Validation is probably in one of most important techniques that a data scientist use as there is always a need to validate the stability of the machine learning model-how well it would generalize to new data. It needs to be sure that the model has got most of the patterns from the data correct, and its not picking up too much on the noise, or in other words its low on bias and variance. The goal of this article is to present the cross-validation concept.
Table of Contents
- What is cross-validation?
- Why it is helpful?
- What is overfitting & underfitting?
- Different Validation strategies
- When to use each of the above technique?
- In kFold how many folds to use?
What is cross-validation?
Cross-validation, it’s a model validation techniques for assessing how the results of a statistical analysis (model) will generalize to an independent data set. It is mainly used in settings where the goal is prediction, and one wants to estimate how accurately a predictive model will perform in practice.
The goal of cross-validation is to define a data set to test the model in the training phase (i.e. validation data set) in order to limit problems like overfitting,underfitting and get an insight on how the model will generalize to an independent data set. It is important the validation and the training set to be drawn from the same distribution otherwise it would make things worse.
Why it is helpful?
- Validation help us evaluate the quality of the model
- Validation help us select the model which will perform best on unseen data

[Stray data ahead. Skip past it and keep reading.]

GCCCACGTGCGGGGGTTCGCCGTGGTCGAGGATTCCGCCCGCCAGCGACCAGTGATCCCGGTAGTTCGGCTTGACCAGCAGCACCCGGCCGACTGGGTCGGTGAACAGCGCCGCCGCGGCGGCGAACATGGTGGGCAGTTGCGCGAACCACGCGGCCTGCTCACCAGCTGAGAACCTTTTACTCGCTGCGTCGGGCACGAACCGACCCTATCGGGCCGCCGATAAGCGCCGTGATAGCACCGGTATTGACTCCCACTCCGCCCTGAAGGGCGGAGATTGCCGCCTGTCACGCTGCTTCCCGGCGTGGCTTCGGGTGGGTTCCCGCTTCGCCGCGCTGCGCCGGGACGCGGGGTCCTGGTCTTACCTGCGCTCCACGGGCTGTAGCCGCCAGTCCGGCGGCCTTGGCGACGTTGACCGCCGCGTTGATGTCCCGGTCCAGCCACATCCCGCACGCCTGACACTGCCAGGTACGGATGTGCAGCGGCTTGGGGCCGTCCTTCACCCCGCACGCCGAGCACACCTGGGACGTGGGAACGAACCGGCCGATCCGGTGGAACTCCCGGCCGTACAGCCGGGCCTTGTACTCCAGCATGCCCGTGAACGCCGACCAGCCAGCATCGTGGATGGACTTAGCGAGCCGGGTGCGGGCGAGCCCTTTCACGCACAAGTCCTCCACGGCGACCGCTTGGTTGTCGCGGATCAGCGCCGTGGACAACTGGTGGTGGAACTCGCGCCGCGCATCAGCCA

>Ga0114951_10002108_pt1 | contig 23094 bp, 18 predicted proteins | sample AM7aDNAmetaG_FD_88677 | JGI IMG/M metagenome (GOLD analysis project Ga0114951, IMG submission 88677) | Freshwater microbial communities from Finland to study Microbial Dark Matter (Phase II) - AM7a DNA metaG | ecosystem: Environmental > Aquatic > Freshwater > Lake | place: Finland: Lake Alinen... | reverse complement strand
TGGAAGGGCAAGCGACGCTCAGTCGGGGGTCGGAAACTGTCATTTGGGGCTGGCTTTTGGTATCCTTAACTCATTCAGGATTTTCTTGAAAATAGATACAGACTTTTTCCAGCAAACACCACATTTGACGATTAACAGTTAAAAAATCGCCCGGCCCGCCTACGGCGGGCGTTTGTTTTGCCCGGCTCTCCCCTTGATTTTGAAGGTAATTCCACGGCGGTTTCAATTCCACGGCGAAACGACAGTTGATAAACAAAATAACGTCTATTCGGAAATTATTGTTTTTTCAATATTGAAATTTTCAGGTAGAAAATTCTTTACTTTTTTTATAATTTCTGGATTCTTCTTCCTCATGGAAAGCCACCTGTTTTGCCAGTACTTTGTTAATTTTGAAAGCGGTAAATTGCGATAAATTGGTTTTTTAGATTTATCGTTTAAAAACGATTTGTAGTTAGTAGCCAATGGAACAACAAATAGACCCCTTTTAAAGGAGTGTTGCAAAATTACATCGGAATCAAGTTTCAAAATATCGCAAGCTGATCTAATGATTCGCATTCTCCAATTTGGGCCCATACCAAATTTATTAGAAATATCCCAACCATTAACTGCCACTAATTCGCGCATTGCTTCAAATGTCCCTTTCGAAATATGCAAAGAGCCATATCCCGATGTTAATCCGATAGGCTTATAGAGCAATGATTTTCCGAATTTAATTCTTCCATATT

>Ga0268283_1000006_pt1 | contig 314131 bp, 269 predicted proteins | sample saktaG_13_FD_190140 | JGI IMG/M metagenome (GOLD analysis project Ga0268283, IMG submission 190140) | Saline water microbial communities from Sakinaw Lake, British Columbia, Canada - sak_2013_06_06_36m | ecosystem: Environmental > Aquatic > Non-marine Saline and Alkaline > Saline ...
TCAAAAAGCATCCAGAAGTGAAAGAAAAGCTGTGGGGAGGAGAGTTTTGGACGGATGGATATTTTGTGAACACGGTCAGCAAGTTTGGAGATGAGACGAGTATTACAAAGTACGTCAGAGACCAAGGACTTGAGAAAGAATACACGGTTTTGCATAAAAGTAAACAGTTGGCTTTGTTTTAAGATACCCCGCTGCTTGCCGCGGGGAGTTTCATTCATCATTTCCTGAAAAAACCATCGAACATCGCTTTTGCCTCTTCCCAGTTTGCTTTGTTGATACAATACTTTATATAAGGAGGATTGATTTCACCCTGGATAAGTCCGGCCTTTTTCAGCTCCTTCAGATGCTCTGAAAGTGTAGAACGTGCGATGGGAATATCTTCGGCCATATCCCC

- Validation help us to avoid overfitting and underfitting.
What is overfitting & underfitting?
- Underfitting refers to not capturing enough patterns in the data. The model performs poorly both in the training and the test set.
- Overfitting refers: a)capturing noise and b) capturing patterns which do not generalize well to unseen data. The model performs extremely well to the training set but poorly on the test set.
The optimal model performs well both in the train but at the test set as well.
Different Validation strategies
Typically, different validation strategies exist based on the number of splits being done in the dataset.
Train/Test split or Holdout: # groups =2
In this strategy, we simply split the data into two sets: train and test set so that the sample between train and test set do not overlap, if they do we simply can’t trust our model. That is the reason why it is important not to have duplicated samples in our dataset. Before we make our final model we can retrain the model on the whole dataset without changing any of the hyperparameters of the model.
But train/test split has one major disadvantage:
What if the split we make isn’t random? What if one subset of our data has only people from a certain state, employees with a certain income level but not other income levels, only women or only people at a certain age? . This will result in overfitting, even though we’re trying to avoid it! as it is not certain which data points will end up in the validation set and the result might be entirely different for different sets. Thus, it is a good choice only if we have enough data.
Implementation in python:
K-fold: # groups = k